The one first-tier economic release this week is due tomorrow in the form of September CPI but we don’t think it will prove consequential to the Fed’s rate-cutting decision later this month. Rather, the ongoing dust-up over China trade and investment has increased market uncertainty. This morning there is some positive news that China is willing to increase purchases of ag and other products if the U.S. relents on tariff increases due next Tuesday and in December. The bigger picture items like IP theft and tech transfers would remain to be worked out later. The rumors of a limited deal have equity futures higher with a little yield give back in Treasuries. In the absence of a broader deal the Fed most likely views the latest developments as a reason to keep rate-cutting plans in place. In recent Fed speeches, including yesterday, Chair Powell has expressed the view that keeping the expansion rolling is Job 1 right now, and with the weak September ISM Surveys and so-so jobs report combined with the trade uncertainties, the aforementioned expansion is facing increasing headwinds. Thus, we don’t expect much push back from the Fed in regards to the 80% market odds of a rate cut on October 30 and indeed in a speech yesterday Chair Powell’s comments didn’t appreciably move those odds.
We came into the week thinking that Fed speak in regards to the increasing odds of a rate cut later this month would garner some headlines, and we also assumed some “good news” from the China trade negotiations might be in the offing to counter impeachment news. Well, we certainly didn’t get the China news right as the administration placed eight of the country’s technology giants on a blacklist over alleged human rights violations against Muslim minorities. The human rights angle is a new one for the administration as previous moves against Chinese companies like Huawei were based on national security grounds. If the rationale for expanding blacklists extends to human rights abuses it will open a wide avenue in which to operate.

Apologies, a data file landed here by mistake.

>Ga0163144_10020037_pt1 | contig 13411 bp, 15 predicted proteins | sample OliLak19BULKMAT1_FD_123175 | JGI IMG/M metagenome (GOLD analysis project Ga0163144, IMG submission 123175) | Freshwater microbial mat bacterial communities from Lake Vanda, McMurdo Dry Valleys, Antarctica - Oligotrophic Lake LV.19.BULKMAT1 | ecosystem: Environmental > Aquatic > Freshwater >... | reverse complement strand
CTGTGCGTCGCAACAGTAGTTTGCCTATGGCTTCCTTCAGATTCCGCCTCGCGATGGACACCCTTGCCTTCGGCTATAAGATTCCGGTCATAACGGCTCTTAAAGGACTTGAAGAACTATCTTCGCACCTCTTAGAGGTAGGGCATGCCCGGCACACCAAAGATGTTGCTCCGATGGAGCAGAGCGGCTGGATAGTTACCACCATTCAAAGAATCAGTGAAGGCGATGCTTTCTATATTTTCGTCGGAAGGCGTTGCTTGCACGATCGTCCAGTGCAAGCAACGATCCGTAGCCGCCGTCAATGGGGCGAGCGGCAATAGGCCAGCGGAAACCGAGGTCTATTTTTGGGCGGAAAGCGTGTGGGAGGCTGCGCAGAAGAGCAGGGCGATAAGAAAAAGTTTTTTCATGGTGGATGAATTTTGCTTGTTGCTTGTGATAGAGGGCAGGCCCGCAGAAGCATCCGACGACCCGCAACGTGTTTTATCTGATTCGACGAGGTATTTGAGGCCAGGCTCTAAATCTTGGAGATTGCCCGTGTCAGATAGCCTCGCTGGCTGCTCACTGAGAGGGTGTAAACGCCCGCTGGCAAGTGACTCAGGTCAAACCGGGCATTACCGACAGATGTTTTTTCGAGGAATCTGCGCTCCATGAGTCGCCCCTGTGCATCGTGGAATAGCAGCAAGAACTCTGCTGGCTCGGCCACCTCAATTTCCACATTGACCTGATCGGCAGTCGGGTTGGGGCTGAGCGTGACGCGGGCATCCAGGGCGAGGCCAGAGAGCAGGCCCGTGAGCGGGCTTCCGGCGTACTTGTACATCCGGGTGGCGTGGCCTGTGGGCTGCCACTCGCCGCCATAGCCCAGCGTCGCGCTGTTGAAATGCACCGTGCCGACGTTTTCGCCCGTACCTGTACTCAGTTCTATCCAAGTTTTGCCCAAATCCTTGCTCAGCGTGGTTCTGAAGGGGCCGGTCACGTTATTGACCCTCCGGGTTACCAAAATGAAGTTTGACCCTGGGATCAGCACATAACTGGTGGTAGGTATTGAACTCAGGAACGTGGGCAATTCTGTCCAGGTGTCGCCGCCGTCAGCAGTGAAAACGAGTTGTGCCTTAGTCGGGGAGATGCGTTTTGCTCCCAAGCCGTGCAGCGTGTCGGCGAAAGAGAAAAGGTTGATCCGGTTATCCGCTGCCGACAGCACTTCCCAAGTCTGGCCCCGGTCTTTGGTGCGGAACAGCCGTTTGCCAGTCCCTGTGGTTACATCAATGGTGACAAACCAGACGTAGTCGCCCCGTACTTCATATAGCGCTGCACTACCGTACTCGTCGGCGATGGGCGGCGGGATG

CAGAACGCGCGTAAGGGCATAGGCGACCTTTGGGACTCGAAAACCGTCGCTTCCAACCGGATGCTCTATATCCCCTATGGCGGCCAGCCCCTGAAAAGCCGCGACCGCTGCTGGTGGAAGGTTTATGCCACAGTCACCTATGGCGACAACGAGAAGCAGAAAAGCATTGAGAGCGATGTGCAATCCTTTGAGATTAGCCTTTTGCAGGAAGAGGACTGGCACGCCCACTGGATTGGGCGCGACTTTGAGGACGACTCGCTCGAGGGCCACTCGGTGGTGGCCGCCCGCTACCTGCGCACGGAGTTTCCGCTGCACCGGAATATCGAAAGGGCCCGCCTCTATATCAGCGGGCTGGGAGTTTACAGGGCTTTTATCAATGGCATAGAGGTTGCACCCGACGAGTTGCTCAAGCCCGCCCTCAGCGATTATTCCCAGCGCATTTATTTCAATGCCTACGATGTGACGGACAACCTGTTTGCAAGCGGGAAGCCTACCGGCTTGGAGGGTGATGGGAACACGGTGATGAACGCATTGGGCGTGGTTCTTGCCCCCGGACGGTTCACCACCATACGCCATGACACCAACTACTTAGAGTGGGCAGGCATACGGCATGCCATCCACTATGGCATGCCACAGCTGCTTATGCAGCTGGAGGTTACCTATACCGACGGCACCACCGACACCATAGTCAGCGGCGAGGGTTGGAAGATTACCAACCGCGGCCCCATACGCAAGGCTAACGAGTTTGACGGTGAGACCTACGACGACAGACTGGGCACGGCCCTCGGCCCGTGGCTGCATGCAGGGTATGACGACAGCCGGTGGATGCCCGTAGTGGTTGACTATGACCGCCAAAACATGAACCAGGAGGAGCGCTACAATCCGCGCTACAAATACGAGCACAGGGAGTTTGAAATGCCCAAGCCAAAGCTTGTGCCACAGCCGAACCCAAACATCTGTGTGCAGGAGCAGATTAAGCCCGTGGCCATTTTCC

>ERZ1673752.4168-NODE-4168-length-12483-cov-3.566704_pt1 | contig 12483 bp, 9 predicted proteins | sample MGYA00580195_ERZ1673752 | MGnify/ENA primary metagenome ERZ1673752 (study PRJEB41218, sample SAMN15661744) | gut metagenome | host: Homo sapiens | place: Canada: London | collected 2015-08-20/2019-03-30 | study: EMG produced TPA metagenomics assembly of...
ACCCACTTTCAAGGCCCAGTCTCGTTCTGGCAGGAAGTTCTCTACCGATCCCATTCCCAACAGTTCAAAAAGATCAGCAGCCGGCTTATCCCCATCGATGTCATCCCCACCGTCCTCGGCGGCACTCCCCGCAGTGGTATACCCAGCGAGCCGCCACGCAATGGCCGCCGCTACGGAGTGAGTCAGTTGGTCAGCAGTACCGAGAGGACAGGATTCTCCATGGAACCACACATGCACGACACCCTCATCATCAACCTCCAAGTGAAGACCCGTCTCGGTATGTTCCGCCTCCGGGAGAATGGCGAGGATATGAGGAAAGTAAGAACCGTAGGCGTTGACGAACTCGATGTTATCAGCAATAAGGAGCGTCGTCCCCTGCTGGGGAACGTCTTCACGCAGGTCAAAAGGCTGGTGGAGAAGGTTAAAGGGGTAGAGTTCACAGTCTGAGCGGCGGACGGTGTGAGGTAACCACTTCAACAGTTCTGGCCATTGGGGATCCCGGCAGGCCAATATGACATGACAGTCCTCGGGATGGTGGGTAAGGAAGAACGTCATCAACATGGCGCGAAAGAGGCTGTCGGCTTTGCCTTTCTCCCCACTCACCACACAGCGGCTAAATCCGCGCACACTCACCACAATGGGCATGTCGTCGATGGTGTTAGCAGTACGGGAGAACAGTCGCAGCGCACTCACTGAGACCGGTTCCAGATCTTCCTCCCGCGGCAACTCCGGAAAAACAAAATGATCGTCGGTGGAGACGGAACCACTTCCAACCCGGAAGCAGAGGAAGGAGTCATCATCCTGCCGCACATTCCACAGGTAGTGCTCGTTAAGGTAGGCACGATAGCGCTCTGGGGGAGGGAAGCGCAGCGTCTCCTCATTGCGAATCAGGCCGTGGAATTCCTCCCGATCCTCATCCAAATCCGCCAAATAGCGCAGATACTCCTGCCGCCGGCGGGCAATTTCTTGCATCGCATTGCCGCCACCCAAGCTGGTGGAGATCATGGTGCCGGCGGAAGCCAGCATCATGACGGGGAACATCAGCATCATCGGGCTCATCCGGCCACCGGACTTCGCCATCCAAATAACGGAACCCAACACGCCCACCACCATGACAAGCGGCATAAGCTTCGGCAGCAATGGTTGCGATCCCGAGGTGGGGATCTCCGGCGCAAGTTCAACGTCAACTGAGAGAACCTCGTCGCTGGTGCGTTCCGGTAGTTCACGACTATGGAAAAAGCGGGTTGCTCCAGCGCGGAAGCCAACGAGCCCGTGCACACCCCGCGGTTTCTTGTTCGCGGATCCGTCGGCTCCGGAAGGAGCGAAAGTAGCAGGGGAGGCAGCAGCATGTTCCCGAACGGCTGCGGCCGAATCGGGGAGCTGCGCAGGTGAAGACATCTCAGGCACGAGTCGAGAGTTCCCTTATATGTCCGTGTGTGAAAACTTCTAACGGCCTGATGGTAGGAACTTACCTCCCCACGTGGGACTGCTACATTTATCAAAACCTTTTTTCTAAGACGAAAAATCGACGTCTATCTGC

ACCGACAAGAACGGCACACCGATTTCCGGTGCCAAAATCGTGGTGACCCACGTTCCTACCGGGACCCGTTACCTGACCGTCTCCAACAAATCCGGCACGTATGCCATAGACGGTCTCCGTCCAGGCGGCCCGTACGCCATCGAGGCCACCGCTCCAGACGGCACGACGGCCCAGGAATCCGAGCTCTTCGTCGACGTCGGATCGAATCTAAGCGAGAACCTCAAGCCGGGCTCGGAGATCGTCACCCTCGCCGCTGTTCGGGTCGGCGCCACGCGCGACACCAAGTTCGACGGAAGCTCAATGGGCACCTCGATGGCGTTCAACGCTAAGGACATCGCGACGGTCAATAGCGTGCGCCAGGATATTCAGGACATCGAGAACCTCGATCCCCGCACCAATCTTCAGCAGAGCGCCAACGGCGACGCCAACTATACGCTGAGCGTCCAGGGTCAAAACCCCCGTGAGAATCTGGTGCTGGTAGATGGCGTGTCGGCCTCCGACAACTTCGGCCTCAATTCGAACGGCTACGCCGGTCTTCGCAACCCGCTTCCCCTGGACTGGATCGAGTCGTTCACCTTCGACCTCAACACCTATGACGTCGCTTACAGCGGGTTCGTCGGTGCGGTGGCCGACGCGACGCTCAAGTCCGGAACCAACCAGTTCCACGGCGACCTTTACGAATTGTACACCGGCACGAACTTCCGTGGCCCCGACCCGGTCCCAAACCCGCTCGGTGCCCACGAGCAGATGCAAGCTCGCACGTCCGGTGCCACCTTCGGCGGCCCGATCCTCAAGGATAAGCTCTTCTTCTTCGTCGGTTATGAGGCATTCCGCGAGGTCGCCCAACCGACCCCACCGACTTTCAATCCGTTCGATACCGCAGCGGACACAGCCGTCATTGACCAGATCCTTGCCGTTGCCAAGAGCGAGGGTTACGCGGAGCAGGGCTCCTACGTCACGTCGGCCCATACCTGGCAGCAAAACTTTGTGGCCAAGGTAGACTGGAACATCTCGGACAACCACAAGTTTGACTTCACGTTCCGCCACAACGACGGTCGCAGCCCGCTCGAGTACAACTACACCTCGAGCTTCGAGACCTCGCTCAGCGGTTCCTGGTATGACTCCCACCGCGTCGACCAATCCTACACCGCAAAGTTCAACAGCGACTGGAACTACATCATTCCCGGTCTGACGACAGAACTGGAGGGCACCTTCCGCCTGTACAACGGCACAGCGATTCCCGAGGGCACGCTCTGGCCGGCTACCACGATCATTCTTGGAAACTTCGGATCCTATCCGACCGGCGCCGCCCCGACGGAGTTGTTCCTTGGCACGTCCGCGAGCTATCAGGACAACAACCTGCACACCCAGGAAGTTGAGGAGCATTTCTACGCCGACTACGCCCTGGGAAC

Asked yesterday whether China would retaliate over the latest U.S. actions the foreign ministry told reporters “stay tuned” and the ministry also “urged the U.S. side to immediately correct its mistake, withdraw the relevant decision and stop interfering in China’s internal affairs. China will continue to take firm and forceful measures to resolutely safeguard national sovereignty, security and development interests.” That doesn’t sound like good news to us and markets took the heightened rhetoric to commence flight-to-safety trades that bolstered Treasury prices and sent stocks lower once again. The administration is also looking at ways to limit Federal pension plans from investing in mutual funds that track international indices which include Chinese companies. Both announcements came just as U.S./China negotiators are set to meet tomorrow in D.C. to resume trade talks. While the administration insists these are separate matters it’s not likely to sit that way with the Chinese officials.